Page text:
MK: I can honestly say, no. I think it can be a creative trap to let current events and headlines sway a project. You really run the danger of ending up with something that’s dated and too topical. Honestly, what this town is doing has been happening since the beginning of time. I think it’s not so much about any kind of government but more about humanity’s definition of what “property” is and how that differs from era to era and culture to culture.
TJ: This is not some treatise on breaking away from society. This is not a “how-to.” Every human is part of a society, and every person has to answer the question of how they will interact with that society. I personally believe that most people are not looking to leave society; they are looking for identity. And if the identity they chose is, “the guy who does not give in to society,” well, that is more of an identity thing. I think there are some massively shitty societies out there, and some massively shitty governments (I am from Canada by the way, ha-ha). Government is a reflection of society, art is a reaction to society.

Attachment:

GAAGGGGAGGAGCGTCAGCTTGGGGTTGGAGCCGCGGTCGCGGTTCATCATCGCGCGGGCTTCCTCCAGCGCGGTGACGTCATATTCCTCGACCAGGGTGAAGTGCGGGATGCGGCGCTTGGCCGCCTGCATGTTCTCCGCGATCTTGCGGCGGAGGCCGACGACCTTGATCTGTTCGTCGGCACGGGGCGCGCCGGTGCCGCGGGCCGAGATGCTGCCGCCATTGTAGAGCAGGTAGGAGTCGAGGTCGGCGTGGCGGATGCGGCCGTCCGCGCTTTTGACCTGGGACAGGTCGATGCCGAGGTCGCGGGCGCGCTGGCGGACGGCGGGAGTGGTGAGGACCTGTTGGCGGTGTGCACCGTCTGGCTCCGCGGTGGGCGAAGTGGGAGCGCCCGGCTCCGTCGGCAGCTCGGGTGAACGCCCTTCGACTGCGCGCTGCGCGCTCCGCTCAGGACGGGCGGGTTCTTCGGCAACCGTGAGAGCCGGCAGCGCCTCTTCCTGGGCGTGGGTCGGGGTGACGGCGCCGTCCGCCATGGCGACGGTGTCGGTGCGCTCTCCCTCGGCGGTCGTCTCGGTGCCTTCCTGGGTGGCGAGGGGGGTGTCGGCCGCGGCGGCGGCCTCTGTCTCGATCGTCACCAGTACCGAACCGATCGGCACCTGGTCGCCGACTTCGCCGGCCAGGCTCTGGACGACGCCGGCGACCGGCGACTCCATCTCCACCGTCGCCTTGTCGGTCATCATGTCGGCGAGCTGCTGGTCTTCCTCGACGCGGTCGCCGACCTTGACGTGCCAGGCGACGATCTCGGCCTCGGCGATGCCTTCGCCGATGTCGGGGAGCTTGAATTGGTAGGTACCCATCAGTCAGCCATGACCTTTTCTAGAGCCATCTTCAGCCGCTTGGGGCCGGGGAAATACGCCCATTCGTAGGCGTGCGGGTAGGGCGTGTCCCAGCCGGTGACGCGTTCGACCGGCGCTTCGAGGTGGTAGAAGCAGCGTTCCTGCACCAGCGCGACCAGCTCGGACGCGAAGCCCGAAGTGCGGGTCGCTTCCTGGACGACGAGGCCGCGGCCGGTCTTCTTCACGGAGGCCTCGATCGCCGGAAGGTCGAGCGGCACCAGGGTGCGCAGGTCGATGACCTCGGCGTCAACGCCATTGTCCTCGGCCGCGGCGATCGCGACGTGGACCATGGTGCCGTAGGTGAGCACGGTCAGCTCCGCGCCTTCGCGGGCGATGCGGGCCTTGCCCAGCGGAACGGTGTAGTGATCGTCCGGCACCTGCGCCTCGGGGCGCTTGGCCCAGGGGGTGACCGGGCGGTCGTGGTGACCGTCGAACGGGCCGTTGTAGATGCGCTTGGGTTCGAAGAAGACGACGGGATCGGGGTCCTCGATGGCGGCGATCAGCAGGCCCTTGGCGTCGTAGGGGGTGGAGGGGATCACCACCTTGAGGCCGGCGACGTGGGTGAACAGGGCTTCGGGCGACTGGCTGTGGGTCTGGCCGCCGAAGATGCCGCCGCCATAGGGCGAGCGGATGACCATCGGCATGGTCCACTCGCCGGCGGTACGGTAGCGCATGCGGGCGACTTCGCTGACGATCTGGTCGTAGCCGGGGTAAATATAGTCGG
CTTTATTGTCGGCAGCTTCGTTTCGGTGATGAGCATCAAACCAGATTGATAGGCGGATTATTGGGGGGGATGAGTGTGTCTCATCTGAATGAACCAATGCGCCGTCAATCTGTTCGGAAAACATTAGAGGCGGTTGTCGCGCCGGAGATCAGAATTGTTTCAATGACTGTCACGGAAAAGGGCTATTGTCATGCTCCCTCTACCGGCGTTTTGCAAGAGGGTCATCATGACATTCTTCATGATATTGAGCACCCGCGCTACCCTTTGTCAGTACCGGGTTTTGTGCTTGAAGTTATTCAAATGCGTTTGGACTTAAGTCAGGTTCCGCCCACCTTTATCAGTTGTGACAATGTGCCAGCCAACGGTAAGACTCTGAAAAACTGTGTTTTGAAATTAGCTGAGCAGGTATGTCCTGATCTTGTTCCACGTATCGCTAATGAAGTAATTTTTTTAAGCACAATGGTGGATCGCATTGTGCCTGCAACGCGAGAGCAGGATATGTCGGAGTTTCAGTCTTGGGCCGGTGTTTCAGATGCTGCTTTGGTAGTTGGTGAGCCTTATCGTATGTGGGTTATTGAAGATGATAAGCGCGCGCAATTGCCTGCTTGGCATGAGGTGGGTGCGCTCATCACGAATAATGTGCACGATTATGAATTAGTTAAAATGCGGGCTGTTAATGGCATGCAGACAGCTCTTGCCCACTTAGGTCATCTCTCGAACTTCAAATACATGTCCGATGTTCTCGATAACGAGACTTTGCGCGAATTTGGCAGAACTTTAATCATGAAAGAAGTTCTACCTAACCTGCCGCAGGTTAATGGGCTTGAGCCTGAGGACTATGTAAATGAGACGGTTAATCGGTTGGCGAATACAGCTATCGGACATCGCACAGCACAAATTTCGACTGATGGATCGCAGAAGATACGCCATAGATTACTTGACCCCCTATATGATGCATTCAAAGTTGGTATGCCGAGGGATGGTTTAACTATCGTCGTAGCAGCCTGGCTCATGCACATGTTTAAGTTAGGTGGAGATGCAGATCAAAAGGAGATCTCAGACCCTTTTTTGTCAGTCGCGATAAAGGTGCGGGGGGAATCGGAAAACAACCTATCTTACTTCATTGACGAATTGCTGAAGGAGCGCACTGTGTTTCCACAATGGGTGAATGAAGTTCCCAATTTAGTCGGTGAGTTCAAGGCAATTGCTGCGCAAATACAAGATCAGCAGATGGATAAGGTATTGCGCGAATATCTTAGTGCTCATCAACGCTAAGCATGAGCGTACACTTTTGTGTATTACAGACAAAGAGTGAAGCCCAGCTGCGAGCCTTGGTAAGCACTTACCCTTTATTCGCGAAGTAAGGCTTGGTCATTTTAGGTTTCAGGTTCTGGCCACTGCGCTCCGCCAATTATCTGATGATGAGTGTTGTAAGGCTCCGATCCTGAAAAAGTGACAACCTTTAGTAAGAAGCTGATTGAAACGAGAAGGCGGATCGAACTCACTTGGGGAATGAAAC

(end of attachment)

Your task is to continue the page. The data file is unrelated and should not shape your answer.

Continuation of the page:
Grass Kings is for me a reaction to society, a reaction to how I feel about a lot of things. It is not a thought on those people who want to pull away from society, it is about how I personally feel, and conversely, how I don’t feel. True art has the artist in it, but once it is published, it’s now about the reader, and how they feel about things. Your reaction to my work says more about you than it does about me, and maybe, it will help you learn something about you, as it is certainly making me learn about me.